“I do,” I agreed.

“Sometimes what I’ll do in my meetings is ask a question and then wait a long time. Or even put myself on mute. There can be some long silences. But I’m willing. I’ll wait.” Then he shrugged and made a face. “As if this all isn’t awkward enough!”

I laughed. “No kidding!”

“Other times, I move it along.” He snapped his fingers. “I drive the agenda. I tell a tight little story, then push us right into the work. Not a lot of silence in those cases. At least not at first.”

“It sounds like you think about pace,” I said.

“Do I? I’m not sure. What I do think about is a model I have in my head about meetings. ‘D.A.I.’.”

“Which stands for…?”

“Decision-making. Action. Information. In every meeting, at any moment, you’re doing one of those three things. D. A. or I.”

“I like that, Roddy. It’s nice and simple.”

“You hadn’t heard it?”

“No,” I said.

“Wow. For me it’s old. I’ve been using it for years. I think it’s even more important now, on video. I do think it helps hold people’s attention. But do you know what I’ve noticed?”

“What?” I asked.

“I’m way more annoyed on video than I ever was in person. Not all the time. And not even so anyone would notice, but, now and then, whoo, boy, I feel it.”

“What kind of things annoy you?” I was curious.

“Oh, let’s see. How about … Anne Marie. I’ve asked her more than once to please not be backlit, so we can see her face. But just yesterday, I couldn’t see her face at all. And I just don’t really want to ask again. That annoys me.”

“Why do you think she isn’t listening to you?”

Taking things personally

“I don’t know. Maybe the internet slowed down when I asked. Both times!” He laughed.

“She’s not just trying to piss you off?” I asked with a smile.

“Well, whether she’s trying or not, I am annoyed.”

“What about Craig?” I asked. “Is he trying to make you panic?”

“Until the other day, I used to wonder.”

I said, “Will you play a game with me?”

“Sure,” he said.

“This is an imagination game.”

“Okay,” he said.

“Imagine yourself talking in front of a group. Maybe one of the conferences you go to. A room full of chairs set out row after row. Seats are filled. And you’re in front talking. All eyes are on you. You with me so far?”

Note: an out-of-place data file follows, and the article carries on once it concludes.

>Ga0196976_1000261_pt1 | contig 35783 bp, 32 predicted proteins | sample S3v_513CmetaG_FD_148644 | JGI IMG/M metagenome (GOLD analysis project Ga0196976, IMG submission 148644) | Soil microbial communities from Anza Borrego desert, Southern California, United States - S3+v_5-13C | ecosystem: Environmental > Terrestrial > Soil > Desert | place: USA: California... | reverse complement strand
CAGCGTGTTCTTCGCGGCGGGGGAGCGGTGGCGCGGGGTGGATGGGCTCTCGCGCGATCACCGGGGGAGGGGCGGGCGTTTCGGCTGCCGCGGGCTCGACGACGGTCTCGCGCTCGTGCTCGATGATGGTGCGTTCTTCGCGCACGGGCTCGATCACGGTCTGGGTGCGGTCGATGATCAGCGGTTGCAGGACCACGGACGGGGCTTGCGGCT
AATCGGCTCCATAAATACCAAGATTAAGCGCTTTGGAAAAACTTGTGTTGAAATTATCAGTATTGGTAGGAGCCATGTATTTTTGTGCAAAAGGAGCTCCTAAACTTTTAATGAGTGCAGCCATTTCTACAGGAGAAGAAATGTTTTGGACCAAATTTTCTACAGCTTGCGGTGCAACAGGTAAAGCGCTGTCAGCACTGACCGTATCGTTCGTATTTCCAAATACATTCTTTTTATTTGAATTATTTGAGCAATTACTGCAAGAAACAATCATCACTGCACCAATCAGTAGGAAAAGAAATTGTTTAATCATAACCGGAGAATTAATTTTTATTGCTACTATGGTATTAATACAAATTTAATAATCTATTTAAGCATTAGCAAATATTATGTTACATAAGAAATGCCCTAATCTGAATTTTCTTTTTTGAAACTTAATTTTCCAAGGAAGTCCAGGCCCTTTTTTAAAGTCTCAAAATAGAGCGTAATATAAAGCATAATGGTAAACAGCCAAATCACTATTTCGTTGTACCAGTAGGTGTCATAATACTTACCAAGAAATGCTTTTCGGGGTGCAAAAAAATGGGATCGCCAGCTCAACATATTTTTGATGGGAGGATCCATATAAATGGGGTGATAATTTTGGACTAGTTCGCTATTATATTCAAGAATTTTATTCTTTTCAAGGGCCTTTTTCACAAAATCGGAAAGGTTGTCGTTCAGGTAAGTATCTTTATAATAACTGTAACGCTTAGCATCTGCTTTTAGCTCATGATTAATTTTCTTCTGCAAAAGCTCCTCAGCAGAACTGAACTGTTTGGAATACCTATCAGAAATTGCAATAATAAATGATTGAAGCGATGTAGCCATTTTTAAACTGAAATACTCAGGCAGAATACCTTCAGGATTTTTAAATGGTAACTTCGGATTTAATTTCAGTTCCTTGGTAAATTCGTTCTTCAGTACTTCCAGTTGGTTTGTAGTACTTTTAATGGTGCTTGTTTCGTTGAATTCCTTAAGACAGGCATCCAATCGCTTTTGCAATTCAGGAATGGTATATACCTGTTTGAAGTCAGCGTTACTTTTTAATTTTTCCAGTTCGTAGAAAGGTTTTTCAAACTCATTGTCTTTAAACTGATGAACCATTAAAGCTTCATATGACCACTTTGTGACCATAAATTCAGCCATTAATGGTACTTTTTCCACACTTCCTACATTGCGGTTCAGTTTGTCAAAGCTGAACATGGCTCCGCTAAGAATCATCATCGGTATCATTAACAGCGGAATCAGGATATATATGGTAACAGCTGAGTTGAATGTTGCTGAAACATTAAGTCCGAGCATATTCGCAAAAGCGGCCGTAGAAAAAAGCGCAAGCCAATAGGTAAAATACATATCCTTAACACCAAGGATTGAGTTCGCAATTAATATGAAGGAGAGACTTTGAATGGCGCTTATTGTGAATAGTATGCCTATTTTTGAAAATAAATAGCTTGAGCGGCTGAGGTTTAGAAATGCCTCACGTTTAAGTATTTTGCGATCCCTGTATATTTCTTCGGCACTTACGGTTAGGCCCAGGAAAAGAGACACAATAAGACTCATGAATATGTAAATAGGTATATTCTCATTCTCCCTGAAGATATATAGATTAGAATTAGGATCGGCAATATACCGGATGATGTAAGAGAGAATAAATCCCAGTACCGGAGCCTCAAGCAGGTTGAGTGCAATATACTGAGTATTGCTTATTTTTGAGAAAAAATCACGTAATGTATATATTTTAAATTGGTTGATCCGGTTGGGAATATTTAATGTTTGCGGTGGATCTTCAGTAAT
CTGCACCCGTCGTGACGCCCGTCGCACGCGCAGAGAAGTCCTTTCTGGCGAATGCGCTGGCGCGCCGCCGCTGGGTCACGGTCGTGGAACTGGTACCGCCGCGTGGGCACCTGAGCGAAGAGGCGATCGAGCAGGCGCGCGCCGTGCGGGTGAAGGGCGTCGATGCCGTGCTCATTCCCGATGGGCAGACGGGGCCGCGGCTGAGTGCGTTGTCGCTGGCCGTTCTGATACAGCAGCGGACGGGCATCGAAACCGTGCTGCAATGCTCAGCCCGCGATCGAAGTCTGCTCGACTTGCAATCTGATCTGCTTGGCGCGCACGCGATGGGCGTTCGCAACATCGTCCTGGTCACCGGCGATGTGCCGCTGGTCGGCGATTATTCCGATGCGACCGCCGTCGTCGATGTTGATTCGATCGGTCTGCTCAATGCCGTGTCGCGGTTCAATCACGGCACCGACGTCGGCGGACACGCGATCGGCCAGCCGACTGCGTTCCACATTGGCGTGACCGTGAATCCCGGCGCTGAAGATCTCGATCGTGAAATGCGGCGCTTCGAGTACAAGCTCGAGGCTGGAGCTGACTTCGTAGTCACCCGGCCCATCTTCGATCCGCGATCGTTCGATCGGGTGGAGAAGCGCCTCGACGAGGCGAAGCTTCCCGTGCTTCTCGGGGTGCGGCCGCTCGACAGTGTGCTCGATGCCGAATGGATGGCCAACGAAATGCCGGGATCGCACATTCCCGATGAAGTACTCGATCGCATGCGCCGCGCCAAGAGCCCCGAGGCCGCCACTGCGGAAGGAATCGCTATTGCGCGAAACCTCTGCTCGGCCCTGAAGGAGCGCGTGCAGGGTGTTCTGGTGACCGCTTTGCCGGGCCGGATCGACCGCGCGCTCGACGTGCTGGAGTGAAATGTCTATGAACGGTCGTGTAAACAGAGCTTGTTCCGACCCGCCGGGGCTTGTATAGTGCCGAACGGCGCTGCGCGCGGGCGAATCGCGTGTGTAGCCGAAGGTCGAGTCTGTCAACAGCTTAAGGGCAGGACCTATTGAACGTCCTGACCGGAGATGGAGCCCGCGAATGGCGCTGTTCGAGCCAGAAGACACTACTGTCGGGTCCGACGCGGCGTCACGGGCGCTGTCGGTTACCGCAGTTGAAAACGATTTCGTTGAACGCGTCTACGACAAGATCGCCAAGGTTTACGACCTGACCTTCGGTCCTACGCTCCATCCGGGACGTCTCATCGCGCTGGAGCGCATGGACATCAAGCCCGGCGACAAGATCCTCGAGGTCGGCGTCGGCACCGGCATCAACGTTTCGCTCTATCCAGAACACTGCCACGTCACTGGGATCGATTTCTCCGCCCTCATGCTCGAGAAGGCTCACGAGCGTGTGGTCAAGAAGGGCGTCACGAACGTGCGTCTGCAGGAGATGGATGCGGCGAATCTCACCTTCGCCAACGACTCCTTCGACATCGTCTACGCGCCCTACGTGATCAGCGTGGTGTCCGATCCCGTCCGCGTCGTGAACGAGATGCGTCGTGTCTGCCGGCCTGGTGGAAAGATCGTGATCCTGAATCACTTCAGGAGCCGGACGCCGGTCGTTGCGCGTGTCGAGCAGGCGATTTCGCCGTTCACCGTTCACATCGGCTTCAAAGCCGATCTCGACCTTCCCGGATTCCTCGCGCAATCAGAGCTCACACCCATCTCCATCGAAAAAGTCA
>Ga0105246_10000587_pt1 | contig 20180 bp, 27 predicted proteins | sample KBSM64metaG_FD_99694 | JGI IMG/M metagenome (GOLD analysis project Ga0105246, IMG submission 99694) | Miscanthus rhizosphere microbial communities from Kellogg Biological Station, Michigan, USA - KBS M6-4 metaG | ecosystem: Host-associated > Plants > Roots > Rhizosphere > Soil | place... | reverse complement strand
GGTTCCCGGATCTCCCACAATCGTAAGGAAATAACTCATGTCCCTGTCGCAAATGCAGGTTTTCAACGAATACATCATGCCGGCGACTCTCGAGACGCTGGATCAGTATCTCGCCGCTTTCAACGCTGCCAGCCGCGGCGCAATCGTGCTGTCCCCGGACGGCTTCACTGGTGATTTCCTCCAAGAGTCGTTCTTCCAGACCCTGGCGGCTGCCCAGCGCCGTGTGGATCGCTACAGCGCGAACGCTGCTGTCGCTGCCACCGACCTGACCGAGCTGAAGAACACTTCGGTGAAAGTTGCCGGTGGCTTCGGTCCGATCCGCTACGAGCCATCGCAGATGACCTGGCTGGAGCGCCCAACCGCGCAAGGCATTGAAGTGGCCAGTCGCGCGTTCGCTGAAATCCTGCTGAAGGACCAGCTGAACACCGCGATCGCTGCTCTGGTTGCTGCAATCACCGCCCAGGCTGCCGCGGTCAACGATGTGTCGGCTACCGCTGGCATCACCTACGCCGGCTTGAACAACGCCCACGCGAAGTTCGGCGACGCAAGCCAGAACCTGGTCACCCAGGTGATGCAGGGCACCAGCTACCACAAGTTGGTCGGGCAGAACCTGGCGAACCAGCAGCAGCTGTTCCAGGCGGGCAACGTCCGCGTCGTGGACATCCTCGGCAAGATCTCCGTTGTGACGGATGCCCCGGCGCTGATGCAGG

“Yup,” he said.

“You’re about ten minutes into your presentation. It’s going great. Suddenly, this woman, right in front, rattles something under her seat. You look over. She pulls out her purse, stands up and walks out of the room. Straight up the middle. There is no way any one missed this woman walking out. And the door bangs behind her!”

After pausing a second, I asked him, “What do you think just happened? Why did that woman walk out?”

He shrugged, saying, “The information wasn’t relevant to her.”

I gave a little laugh. “Oh! That’s a different answer than I’m used to!”

“Why? What do you usually hear?” he asked.

“Well, this game is about whether you take things like that personally. So I usually hear people say one of two things. Either they say things like, ‘she hated me,’ or ‘she thought I was boring.’ They make sense of what happened by making that woman’s story about them. They take it personally.”

He laughed, “Instead of like, ‘She left because she had a kidney infection.’ Or ‘She had to answer a call from her second cousin.’ Nothing to do with you.”

“Right,” I said.

“My answer was sort of in the middle. It was kind of about me. Or about my information, at any rate.”

“I didn’t hear it that way, Roddy. I heard it being completely about her. It wasn’t relevant to her. The ‘it’ could be anything. But it’s not about you.”

“I suppose,” he said.

“I think that’s what happened during this whole exchange with Craig. You stopped taking his attack personally.”

“Ha! You’re right! I stayed a grownup. I didn’t take it personally. I love this!” Then he said, “I want to play that game with my daughter. I think I know which side she’d come down on, but I’m not sure.”

“How old is she?”


“What do you think she’ll say?”

“I think she’ll feel that woman walked out her personally. I could be wrong.”

He told me at our next session that his daughter had surprised him. She responded with a ‘kidney infection’ sort of answer. He was glad. He felt her optimistic bent would give her a better shot at The Look & Sound of Leadership.


Core Concepts:
  • Video provides distance that can help break old patterns
  • Some people are highly agitated these days
  • Their agitation is not about you. Don’t take it personally
  • You might find yourself more annoyed than normal. Don’t act on it.